Mathematics Involving in LCR Circuit

I will first review the mathematical topic of Complex Numbers, and then use the concept of the complex number to solve the differential equation involving the RLC circuit.

Review of Complex Number

Generally, we write complex numbers as \Z =x+iy. We, electrical engineers, had already used the symbol I for current, so we used j to represent the imaginary term.

If you have a real axis and an imaginary axis, the complex number is a point in the complex plane. The length of the line joining the origin and that point is \mid Z\mid and is called the magnitude of that complex number. The angle \phi made by that line with the real axis is called the phase of that complex number. We can write complex numbers as Z=\mid Z \mid e^{j \phi} .

Multiplication of Complex Number

Suppose you have two complex numbers, Z_{1}=\mid Z_{1} \mid e^{j \phi_{1}} and Z_{2}=\mid Z_{1} \mid e^{j \phi_{2}} . For multiplying two complex numbers, we multiply the magnitude and add the phase, so Z_{1}. Z_{2}=\mid Z_{1}\mid.\mid Z_{2} \mid e^{j(\phi_{1} + \phi_{2})} . The important thing is that if you multiply one complex number by another complex number, you scale the complex number and rotate it. Draw it. It will make sense.

Complex Conjugate and Real Part of Complex Number

Every complex number Z=x+jy is associated with another complex number Z^{*}=x-jy. Z^{*} is called a complex conjugate of Z . If you add Z and Z ^{*} and do a little algebra, you get x=\frac{Z+Z^{*}}{2} , which is the real part of the complex number Z .

LCR Circuit

Consider an LCR circuit, excited by the AC generator, with voltage V=V_{0}cos(\omega t) , as shown in the figure. The differential equation involved in this circuit is:

V_{0}cos(\omega t)= RI+L\frac{dI}{dT}+ \frac{1}{C} \int ^t{I dt}
Figure: LCR circuit

Note: Voltage and current in the above equations are time-dependent.

Solving the differential equations is a game of guessing. In the above equation, you have to find the value for I, such that when it is integrated, differentiated, and left alone, the answer should be in the form of V_{0}cos(\omega t) . On integrating and differentiating, the Sine function yields cosine function, but if nothing is done to it remains the same. You see the problem. This equation is difficult to solve by guessing.

Rather than solving that equation V_{0} cos(\omega t) , it is easier to solve by slightly modifying the problem. Instead of solving for excitation, it is easier to solve for complex excitation. The differential equation is:

V= RI+L\frac{dI}{dT}+ \frac{1}{C} \int ^t{I dt}

In this equation, V and I are complex. L, C and R are real. This is the property of complex numbers. If two complex numbers are equal, their complex conjugate must be equal. This is an obvious thing. If we apply this property, the differential equation becomes:

V^{*}= RI^{*}+L\frac{dI^{*}}{dT}+ \frac{1}{C} \int ^t{II^{*}dt}

Adding these two equations yields:

(V+V^{*})= R(I+I^{*})+L\frac{d(I+I^{*})}{dT}+ \frac{1}{C} \int ^t{(I+I^{*})dt}

  (V+V^{*}) is 2.Real(V) and (I+I^{*}) is 2.Real(I) . So, the differential equation becomes:

Real(V)= R.Real(I)+L\frac{dReal(I)}{dT}+ \frac{1}{C} \int ^t{Real(I) dt}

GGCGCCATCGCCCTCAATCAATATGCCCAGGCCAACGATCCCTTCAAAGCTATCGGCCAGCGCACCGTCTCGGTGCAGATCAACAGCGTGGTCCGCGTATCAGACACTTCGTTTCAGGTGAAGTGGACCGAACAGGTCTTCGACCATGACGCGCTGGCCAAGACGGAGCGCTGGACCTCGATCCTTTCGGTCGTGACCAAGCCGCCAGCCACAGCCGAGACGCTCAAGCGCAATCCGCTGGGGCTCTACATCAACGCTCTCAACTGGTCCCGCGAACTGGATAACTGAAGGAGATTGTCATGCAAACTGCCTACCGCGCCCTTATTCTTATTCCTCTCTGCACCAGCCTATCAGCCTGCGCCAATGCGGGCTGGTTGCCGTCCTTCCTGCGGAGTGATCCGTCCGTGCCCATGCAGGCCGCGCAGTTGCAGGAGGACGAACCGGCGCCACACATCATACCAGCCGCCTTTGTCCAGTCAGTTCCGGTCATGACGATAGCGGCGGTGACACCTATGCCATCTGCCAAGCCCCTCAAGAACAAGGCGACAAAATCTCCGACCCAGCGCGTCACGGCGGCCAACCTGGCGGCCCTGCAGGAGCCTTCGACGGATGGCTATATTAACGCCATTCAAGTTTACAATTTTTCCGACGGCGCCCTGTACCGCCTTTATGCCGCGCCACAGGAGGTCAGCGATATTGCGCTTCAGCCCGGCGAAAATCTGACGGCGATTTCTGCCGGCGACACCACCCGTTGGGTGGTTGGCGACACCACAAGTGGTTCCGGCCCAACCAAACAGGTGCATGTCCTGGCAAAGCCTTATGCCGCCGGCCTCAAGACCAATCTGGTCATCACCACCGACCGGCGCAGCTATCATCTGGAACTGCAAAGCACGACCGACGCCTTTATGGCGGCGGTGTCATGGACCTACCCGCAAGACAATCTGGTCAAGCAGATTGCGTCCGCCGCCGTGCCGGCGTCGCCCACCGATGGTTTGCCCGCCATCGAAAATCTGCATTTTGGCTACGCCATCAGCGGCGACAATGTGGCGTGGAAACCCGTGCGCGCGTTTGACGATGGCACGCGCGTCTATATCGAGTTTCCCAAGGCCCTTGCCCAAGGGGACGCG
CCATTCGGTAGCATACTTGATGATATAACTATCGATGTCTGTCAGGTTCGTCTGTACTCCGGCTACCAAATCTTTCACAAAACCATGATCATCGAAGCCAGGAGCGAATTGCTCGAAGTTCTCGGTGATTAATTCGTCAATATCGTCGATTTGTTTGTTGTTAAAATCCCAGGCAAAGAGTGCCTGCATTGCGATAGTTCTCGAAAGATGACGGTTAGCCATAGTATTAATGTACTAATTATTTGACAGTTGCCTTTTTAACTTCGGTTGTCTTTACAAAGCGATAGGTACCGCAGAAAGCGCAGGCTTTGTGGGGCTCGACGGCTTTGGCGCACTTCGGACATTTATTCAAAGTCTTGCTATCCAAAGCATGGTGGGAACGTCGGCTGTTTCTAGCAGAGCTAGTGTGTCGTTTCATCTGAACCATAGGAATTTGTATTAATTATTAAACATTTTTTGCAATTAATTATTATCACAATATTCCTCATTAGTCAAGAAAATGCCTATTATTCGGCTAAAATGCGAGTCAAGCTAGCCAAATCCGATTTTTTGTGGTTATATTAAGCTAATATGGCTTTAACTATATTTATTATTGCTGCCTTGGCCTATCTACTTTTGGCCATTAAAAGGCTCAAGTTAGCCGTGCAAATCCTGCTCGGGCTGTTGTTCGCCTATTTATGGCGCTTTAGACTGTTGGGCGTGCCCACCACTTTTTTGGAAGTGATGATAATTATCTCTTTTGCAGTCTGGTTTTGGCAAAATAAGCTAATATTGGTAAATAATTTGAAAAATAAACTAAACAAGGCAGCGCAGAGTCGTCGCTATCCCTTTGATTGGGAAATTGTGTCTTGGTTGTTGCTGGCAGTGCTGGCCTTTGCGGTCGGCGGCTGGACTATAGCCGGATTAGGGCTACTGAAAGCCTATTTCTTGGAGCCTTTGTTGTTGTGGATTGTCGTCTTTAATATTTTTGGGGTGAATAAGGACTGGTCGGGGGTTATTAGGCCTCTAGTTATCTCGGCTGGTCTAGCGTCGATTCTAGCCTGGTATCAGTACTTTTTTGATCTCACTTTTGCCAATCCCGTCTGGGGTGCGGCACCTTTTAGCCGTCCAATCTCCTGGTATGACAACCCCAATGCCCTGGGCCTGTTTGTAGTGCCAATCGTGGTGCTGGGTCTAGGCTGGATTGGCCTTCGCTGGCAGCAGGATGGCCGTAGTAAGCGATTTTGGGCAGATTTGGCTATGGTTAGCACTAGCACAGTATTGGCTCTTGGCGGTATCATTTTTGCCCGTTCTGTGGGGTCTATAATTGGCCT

This equation tells us that if we solve the problem for complex excitation and get a current value. Then, the current value in the original problem, where excitation is a real part of the complex excitation, is a real part of the complex current we get. This is the principle of superposition. The imaginary part of voltage drives the imaginary part of the current, and the real part of voltage drives the real part of the current.

Solving the Differential Equation

The advantage of complex excitation is that it remains the same if you differentiate it, integrate it, or do nothing. The differential equation involving complex excitation is:

V_{0} e^{j \omega t} = RI'+L\frac{dI'}{dT}+ \frac{1}{C} \int ^t{I' dt}....................... (I)

The answer to our problem is the real part of the answer to this modified problem. The solution to this problem is some constant times the complex exponent.

I'=I'_{0} e^{j \omega t}....................... (II)

Using (II) in (I) We get

V_{0} e^{j \omega t} = (j \omega L+ RI'_{0}+\frac{1}{\omega C}) I'_{0} e^{j \omega t}


V_{0}= (j \omega L+ RI'_{0}+\frac{1}{\omega C}) I'_{0}

  R+ j(\omega L - \frac{1}{\omega C}) is called the impedance Z of the LCR circuit. Impedance is a complex number with a real part equal to   and an imaginary part equal to \omega L - \frac{1}{\omega C} . If \phi is the angle made by Z with R ,  we can write:

I'_{0}=\frac{V_{0}}{\mid Z \mid e^{j  \phi}}


I'=\frac{V_{0}}{\mid Z \mid } e^{j ( \omega t - \phi)}

But the actual current is the real part of the current that we have calculated. And we know the real part of the complex number has cosine in it. So, we can write real current as:

\frac{V_{0}}{\mid Z \mid} cos(\omega t - \phi)

This equation tells us that current has magnitude \frac{V_{0}}{\mid Z \mid} and lags the excitation voltage by phase \phi . The interesting thing is we divide cos (\omega t) by something, and we get cos (\omega t - \phi). Think, why does this happen?

A Confusion

Some of you may argue with me, saying, ” There is no such AC generator that produces complex potential.” There is no doubt such a generator is not possible. Here, we use mathematics as a tool. That’s what engineers are famous for; they make the problem easier.

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